How do I configure SLF4J?

To configure SLF4J in Gradle project:

  1. Add a log4j-test.properties under the directory of the java test.

  2. Add the following snippets into your build.gradle file.
    test {
    systemProperty "log4j.configuration", "log4j-test.properties"
    dependencies {
    shadow library.java.slf4j_api
    shadow library.java.slf4j_log4j14
    // or shadow library.java.slf4j_jdk12

    Note: as of Beam 2.53.0, Beam does not support slf4j 2.x. Make sure your slf4j dependencies are of version 1.x

  3. The second dependency shadow library.java.slf4j_log4j14 is not necessary if another library already provides this dependency.
  4. Check the dependency included in the dependency tree, execute:

    ./gradlew dependencies.
  5. Check If you encounter an error message like the following.

    SLF4J: Failed to load class "org.slf4j.impl.StaticLoggerBinder".
    SLF4J: Defaulting to no-operation (NOP) logger implementation

    1. If so, it means there is no SLF4J.Add  library.java.slf4j_log4j12 or library.java.slf4j_jdk14 in the  build.gradle file.

To configure SLF4J in Maven project

  1. Configure the dependency in pom.xml:

        <!-- When loaded at runtime this will wire up slf4j to the JUL backend -->

How to format code automatically and avoid spotless errors?

  1. Set up a git pre-commit hook to always autoformat code, add the following in .git/hooks/pre-commit.

  2. Set the executable bit.
  3. For more information about git hooks, go to:  https://git-scm.com/docs/githooks .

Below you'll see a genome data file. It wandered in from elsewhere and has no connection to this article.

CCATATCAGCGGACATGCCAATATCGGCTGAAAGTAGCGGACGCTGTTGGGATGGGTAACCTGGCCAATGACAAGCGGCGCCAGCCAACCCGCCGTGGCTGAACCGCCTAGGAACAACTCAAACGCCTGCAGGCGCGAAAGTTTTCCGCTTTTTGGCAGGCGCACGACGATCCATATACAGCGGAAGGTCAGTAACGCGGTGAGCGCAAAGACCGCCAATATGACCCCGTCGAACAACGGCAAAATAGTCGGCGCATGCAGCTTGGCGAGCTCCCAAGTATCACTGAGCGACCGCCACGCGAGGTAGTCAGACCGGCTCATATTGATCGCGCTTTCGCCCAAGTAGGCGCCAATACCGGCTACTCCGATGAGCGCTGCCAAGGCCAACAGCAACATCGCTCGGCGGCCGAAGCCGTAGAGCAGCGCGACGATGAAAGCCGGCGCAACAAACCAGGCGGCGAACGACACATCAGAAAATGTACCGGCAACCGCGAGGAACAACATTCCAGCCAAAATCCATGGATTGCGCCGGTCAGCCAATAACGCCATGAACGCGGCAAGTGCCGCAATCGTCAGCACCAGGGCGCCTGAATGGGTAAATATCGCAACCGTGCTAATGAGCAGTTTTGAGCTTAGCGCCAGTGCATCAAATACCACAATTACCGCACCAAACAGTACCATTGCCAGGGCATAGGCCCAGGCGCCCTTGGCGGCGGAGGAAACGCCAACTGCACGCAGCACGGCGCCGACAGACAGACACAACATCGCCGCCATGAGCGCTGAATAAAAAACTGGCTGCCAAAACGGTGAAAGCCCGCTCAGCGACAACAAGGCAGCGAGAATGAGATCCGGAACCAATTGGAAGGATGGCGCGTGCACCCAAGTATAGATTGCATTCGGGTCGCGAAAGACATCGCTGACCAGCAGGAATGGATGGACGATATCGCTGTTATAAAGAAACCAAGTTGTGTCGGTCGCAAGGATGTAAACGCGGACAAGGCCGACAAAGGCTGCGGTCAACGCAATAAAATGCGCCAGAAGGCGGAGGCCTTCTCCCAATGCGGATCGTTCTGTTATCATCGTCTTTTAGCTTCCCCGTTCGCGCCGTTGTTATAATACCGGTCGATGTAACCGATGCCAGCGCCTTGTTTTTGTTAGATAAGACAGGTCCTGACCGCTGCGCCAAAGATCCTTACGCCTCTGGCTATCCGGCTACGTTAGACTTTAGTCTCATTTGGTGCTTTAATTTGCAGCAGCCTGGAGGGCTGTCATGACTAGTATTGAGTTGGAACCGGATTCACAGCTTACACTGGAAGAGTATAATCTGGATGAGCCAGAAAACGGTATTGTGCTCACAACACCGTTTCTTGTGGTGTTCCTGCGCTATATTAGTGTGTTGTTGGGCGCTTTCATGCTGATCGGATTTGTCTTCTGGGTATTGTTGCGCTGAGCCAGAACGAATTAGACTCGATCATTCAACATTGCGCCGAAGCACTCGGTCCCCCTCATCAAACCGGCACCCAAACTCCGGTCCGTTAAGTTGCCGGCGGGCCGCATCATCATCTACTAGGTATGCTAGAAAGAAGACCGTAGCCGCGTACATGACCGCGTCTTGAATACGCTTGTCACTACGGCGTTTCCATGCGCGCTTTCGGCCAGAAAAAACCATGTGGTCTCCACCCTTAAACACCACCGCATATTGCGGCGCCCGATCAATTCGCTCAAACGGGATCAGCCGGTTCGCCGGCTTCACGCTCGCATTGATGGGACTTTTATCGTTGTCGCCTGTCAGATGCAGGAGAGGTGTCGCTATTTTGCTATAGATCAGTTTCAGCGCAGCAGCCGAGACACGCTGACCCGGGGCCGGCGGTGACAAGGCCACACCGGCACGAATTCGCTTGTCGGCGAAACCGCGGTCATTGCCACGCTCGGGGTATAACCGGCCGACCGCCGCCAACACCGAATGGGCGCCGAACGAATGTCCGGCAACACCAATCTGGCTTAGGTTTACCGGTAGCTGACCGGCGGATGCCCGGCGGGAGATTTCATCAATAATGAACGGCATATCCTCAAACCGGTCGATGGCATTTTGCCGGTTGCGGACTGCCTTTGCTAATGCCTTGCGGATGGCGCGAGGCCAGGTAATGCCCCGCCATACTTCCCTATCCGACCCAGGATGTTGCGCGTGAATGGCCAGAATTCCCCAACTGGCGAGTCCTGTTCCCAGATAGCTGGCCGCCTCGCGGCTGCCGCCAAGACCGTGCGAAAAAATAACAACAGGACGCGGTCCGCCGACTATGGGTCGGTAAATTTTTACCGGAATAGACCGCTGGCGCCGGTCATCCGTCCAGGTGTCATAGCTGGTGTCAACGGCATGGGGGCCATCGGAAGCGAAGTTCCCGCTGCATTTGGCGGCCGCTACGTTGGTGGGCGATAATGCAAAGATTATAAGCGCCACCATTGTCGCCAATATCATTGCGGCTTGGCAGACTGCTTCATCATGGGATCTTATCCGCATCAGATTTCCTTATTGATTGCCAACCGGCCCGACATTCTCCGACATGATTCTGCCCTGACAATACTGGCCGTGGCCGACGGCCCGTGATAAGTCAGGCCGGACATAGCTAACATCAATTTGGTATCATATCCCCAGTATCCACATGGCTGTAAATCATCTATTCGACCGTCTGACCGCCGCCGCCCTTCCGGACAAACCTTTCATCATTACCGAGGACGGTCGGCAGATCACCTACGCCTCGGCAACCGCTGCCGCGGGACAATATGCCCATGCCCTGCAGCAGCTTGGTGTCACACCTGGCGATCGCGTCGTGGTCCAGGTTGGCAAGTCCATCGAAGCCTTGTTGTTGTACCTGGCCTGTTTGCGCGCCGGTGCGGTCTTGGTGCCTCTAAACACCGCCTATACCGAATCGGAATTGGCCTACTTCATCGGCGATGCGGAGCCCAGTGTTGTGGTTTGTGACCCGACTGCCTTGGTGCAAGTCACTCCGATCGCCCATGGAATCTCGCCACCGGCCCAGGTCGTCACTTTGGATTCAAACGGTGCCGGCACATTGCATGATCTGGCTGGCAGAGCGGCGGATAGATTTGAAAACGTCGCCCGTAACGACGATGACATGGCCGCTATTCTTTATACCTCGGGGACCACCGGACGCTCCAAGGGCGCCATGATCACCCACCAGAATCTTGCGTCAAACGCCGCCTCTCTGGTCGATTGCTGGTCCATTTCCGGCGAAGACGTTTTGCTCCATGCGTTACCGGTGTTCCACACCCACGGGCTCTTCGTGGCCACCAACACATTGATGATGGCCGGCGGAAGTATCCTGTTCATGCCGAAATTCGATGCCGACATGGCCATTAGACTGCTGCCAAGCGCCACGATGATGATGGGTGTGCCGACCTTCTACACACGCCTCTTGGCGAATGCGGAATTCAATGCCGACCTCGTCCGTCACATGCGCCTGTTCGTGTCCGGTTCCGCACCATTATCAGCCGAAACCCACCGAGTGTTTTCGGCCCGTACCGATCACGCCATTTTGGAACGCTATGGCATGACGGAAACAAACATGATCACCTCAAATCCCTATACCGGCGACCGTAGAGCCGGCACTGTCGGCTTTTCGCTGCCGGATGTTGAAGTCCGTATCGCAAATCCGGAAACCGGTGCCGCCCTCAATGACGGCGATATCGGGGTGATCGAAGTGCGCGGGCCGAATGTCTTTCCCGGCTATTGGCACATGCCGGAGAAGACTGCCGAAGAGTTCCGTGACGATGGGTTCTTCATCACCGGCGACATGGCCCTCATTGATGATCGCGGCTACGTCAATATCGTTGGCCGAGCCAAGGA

4. To skip it, use --no-verify.
  5. To disable it, use `chmod u-x.

How to run a single test?

  • Example command (run from beam root):

    ./gradlew :examples:java:test --tests org.apache.beam.examples.subprocess.ExampleEchoPipelineTest --info
  • To break that line down a bit:

    • ./gradlew
      • the Gradle wrapper that runs your code. It lives in the beam root, so wherever you run your command from, this path needs to point there.
    • :examples:java:test 
      • Everything before the last colon is the path from the project root to the root of the subproject the test is in (this directory will contain a build.gradle file)
      • The last word after the colon will always be test because it isn't a directory name, but the name of the Gradle task you're asking the wrapper to perform
    • --tests 
      • this is the option that lets you declare which specific test(s) (or test suite(s)) to run, typically using their path(s) from the src/test/java folder of the subproject
    • --info (optional)
      • sets the log level to info
  • For more information see the documentation below on:

How to run Java Dataflow Hello World pipeline with compiled Dataflow Java worker.

You can dump multiple definitions for a gcp project name and temp folder. They are present since different targets use different names.

  1. Before running the command, configure your gcloud credentials.
  2. Add GOOGLE_APPLICATION_CREDENTIALS to your env variables.
  3. Execute:
./gradlew :runners:google-cloud-dataflow-java:examples:preCommitLegacyWorker -PdataflowProject=<GcpProjectName> -Pproject=<GcpProjectName> -PgcpProject=<GcpProjectName> -PgcsTempRoot=<Gcs location in format: gs://..., no trailing slash> -PdataflowTempRoot=<Gcs location in format: gs://...>
./gradlew :runners:google-cloud-dataflow-java:examples:preCommitFnApiWorker -PdataflowProject=<GcpProjectName> -Pproject=<GcpProjectName> -PgcpProject=<GcpProjectName>  -PgcsTempRoot=<Gcs location in format: gs://..., no trailing slash> -PdataflowTempRoot=<Gcs location in format: gs://..., no trailing slash> -PdockerImageRoot=<docker image store location in format gcr.io/...>